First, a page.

The members of TLR receptor family are known for their specificity to bind particular components of infectious agents. In this case, TLR7 specifically recognizes the viral single stranded RNA from TMEV (TLR8 also recognizes ssRNA, but is not thought to be involved in TMEV binding), while TLR3 recognizes its double stranded form that appears during replication. Accordingly, TLR7 expression was found to be significantly upregulated in TMEV infected SJL/J and C57BL/6 mice compared to controls (Fig. 3, p < 0.05, F(1,25) = 9.077, no pair wise comparison was done because there was no strain × treatment interaction, p = 0.404, F(1,25) = 0.723). However, TLR3 was found significantly upregulated in SJL/J (Bonferroni t-test, p < 0.05, t = 6.358), but its expression in C57BL/6 was not significantly increased by TMEV infection (Bonferroni t-test, p = 0.431, t = 0.802). TLR8 was also found to be upregulated in SJL/J infected mice (Bonferroni t-test, p < 0.05, t = 3.256), but not in C57BL/6 (Bonferroni t-test, p = 0.973, t = 0.0340), while TLR9, which recognizes unmethylated CpG motifs in viral and microbial DNA, was found to be significantly upregulated in SJL/J (Bonferroni t-test, p < 0.05, t = 6.308) and to a lesser extent in C57BL/6 (Bonferroni t-test, p < 0.05, t = 2.576). This TLR expression profile would seem to indicate that TMEV expression can lead to a wide-spread up-regulation of viral component-specific TLRs in the brain, irrespective whether or not they can bind elements of the TMEV. Our results show this is more obvious in a TMEV-susceptible versus a TMEV-resistant mouse strain.
Figure 3
Figure 3

Expression of Toll-like receptors for viral elements in the central nervous system of SJL/J and C57BL/6 mice after infection with Theiler's murine encephalomyelitis virus. C57BL/6 mice were further treated twice with lipopolysaccharide to increased susceptibility to Theiler's murine encephalomyelitis virus (TMEV). The coronal sections (25 mm) we taken from X-ray films (Biomax, Kodak, exposed 3 days) and are representative hybridization signals for Toll-like receptors (TLR) TLR3, TLR7, TLR8 and TLR9 near the level of injection (cortical slices) and in the spinal cord. Bottom panel shows quantitative analysis of TLRs signal optical density (O.D.) in representative spinal cord sections. Although comparisons revealed that TLR expression was significantly lower in infected C57BL/6 versus SJL/J mice (except TLR7), TLR expression in C57BL/6 was still significantly higher in the TMEV infected versus vehicle saline group for TLR7 and TLR9. Data presented as mean ± SEM. **: ANOVA significant main effect of TMEV vs Vehicle, p < 0.05; *: significant TMEV vs Vehicle pair wise comparison within strain, Bonferonni corrected t-test p < 0.05; †: significant SJL/J vs C57/BL6 pair wise comparison within TMEV treatment, Bonferonni corrected t-test p < 0.05.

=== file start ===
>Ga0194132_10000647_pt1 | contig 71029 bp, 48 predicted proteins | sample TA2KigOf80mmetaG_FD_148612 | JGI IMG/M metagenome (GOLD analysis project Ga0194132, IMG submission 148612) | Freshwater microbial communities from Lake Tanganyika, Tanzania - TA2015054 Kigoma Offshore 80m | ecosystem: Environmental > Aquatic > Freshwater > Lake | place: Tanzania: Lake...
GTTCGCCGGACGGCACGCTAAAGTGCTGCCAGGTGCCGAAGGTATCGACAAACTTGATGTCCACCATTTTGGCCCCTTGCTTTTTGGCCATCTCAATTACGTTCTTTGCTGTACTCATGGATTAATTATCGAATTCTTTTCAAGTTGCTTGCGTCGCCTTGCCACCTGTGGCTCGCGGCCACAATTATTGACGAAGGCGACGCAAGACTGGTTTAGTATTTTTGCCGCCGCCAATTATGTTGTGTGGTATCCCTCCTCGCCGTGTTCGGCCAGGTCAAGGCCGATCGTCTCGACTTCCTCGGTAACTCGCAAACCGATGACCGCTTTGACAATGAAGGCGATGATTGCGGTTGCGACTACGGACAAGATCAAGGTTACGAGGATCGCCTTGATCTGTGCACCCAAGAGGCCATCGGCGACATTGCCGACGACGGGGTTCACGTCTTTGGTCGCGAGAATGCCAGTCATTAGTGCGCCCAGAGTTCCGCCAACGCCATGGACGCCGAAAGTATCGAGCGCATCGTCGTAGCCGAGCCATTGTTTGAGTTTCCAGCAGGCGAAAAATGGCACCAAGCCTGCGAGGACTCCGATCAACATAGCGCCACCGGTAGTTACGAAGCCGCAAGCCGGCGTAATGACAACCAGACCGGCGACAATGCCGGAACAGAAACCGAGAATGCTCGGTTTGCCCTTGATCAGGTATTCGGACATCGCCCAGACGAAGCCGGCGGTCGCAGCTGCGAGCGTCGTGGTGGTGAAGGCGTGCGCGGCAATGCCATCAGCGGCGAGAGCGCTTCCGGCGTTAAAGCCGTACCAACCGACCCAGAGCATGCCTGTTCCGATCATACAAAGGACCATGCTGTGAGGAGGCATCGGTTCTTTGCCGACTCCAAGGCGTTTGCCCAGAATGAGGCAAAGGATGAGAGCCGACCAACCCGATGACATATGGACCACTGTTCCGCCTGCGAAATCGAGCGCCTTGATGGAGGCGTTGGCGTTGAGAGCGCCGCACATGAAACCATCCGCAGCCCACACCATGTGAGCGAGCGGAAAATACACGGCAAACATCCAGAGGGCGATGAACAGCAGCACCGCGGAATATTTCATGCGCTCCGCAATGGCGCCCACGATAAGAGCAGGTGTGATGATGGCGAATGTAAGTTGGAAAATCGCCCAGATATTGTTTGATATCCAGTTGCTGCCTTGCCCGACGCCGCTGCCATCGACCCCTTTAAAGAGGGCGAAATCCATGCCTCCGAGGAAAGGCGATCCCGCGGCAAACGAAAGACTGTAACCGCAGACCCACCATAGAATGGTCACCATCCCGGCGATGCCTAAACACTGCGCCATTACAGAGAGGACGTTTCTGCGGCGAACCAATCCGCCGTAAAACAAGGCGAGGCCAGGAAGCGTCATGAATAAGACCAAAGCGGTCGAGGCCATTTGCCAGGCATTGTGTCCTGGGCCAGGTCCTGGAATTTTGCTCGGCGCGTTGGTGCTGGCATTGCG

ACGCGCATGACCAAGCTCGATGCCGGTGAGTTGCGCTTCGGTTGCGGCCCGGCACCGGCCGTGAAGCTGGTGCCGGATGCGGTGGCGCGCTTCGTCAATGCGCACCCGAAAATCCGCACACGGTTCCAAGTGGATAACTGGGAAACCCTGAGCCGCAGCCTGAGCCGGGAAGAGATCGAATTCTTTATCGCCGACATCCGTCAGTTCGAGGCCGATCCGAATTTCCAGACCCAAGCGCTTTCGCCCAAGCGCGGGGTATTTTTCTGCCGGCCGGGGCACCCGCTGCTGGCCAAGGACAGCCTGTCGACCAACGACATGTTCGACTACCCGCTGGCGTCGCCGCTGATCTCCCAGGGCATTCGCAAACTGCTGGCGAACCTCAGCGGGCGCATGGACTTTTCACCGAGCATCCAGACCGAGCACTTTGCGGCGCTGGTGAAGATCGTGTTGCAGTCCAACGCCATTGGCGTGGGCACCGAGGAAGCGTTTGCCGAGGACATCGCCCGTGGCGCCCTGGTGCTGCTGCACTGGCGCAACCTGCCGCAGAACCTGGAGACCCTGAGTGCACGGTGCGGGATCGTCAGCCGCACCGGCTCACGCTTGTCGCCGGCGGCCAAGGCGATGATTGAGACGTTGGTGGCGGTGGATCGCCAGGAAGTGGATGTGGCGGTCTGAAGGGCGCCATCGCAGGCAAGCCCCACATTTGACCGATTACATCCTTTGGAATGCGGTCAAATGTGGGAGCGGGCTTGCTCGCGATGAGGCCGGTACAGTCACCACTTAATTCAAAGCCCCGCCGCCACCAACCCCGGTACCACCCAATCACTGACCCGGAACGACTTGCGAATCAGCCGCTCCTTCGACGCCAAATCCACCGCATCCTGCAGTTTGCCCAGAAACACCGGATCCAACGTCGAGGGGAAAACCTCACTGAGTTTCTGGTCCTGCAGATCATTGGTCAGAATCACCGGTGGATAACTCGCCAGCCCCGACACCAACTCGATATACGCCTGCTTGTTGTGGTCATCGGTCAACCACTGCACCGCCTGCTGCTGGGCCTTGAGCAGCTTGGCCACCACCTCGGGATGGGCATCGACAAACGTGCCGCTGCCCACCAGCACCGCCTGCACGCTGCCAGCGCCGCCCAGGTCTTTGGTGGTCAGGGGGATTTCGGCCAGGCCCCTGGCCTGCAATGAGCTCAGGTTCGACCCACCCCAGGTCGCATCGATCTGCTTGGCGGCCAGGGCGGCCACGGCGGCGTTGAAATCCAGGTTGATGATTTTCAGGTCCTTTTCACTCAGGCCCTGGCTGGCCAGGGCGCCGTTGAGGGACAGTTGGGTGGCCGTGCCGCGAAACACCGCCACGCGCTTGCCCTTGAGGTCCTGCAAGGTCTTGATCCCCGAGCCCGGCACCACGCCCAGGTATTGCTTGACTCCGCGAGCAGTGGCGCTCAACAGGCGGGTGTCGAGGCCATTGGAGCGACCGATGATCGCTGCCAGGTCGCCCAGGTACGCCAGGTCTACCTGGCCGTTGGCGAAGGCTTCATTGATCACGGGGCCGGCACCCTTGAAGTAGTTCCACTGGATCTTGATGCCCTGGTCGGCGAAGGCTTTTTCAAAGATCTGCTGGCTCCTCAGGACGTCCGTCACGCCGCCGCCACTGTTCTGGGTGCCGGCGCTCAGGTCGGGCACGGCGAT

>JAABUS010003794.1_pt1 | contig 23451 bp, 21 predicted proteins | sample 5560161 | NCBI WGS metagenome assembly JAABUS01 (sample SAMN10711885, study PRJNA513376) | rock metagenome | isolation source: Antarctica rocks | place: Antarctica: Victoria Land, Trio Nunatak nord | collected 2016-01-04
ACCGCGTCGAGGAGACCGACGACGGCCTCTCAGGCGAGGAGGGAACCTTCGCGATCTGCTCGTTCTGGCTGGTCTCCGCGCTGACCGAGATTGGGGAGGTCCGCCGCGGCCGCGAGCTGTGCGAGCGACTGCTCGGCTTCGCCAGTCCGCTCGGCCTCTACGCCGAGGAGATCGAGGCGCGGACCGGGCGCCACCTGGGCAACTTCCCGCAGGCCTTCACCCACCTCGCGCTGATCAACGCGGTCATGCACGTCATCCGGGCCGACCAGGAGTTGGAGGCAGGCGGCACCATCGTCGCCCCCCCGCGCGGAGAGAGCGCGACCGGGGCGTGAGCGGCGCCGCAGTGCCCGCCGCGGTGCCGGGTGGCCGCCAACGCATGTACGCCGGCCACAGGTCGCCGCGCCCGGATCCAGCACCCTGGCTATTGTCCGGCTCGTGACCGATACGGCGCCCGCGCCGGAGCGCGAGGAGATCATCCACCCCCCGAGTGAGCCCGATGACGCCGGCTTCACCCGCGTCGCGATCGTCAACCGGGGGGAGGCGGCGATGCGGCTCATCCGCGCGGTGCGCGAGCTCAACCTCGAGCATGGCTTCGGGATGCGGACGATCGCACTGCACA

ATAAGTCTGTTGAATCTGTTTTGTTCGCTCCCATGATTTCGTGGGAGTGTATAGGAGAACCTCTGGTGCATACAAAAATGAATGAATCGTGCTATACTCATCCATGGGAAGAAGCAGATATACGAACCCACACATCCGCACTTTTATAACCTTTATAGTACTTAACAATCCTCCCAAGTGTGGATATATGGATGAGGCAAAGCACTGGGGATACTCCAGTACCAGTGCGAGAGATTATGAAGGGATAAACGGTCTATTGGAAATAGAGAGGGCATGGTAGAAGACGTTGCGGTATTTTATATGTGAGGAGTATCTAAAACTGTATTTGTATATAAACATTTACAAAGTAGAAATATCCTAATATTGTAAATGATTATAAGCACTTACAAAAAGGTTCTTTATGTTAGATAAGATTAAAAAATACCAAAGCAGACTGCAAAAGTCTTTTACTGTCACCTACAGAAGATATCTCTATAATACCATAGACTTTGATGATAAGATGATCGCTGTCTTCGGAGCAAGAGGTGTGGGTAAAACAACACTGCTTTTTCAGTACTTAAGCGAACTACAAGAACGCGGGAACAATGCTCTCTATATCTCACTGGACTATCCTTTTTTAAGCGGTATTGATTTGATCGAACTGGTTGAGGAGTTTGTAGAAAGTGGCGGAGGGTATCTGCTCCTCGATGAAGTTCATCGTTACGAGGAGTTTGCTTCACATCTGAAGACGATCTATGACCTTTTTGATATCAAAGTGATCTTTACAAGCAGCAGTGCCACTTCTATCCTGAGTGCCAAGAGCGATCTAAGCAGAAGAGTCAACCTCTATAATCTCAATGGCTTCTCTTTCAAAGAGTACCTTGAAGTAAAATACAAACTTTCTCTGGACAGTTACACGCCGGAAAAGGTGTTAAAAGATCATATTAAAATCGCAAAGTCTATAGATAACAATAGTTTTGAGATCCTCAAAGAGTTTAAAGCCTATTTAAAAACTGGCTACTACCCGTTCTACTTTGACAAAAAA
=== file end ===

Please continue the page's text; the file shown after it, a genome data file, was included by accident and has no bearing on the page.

Expression of bacterial component-specific TLRs in TMEV infected SJL/J and C57BL/6 mice

The TMEV-infected mice also show an up-regulation in bacteria-associated TLR mRNA. Both strains exhibit an increase in TLR2 expression (Fig. 4, p < 0.05, F(1,25) = 23.492, no pair wise comparison was done because there was no strain × treatment interaction, p = 0.084, F(1,25) = 3.284). Although TLR2 is the main receptor for components of the cell wall of Gram positive bacteria, its expression is also associated with microglial activation. The TLR6 mRNA expression was only upregulated by the TMEV infection in SJL/J (Bonferroni t-test, p < 0.05, t = 4.224). The Gram negative bacteria-associated TLR4 showed visually but insignificant increases in expression (p = 0.074, F(1,25) = 3.529). TLR4 is recognized as being expressed constitutively and not regulated even by its own ligand, LPS.
Figure 4
Figure 4

Expression of Toll-like receptors for bacterial elements in the central nervous system of SJL/J and C57BL/6 mice after infection with Theiler's murine encephalomyelitis virus. C57BL/6 mice were further treated twice with lipopolysaccharide to increased susceptibility to Theiler's murine encephalomyelitis virus (TMEV). The coronal sections (25 mm) we taken from X-ray films (Biomax, Kodak, exposed 3 days) and are representative hybridization signals for Toll-like receptors (TLR) TLR2, TLR4 and TLR6 near the level of injection (cortical slices) and in the spinal cord. Please note the concordant expression all of the TLRs in areas similar to VP1 expression (see Fig 1) in SJL/J mice. Bottom panel shows quantitative analysis of TLRs signal optical density (O.D.) in representative spinal cord sections. TLR2 and TLR6 were found to be significantly expressed in infected SJL/J mice, while TLR4 expression was noted but did not reach significance. TLR2 was the only TLR expression to reach significance in infected C57BL/6. Vehicle injection had no effect on TLR expression. Data presented as mean ± SEM. **: ANOVA significant main effect of TMEV vs Vehicle, p < 0.05; *: significant TMEV vs Vehicle pair wise comparison within strain, Bonferonni corrected t-test p < 0.05; ††: ANOVA significant main effect of SJL/J vs C57BL/6, p < 0.05; †: significant SJL/J vs C57/BL6 pair wise comparison within TMEV treatment, Bonferonni corrected t-test p < 0.05.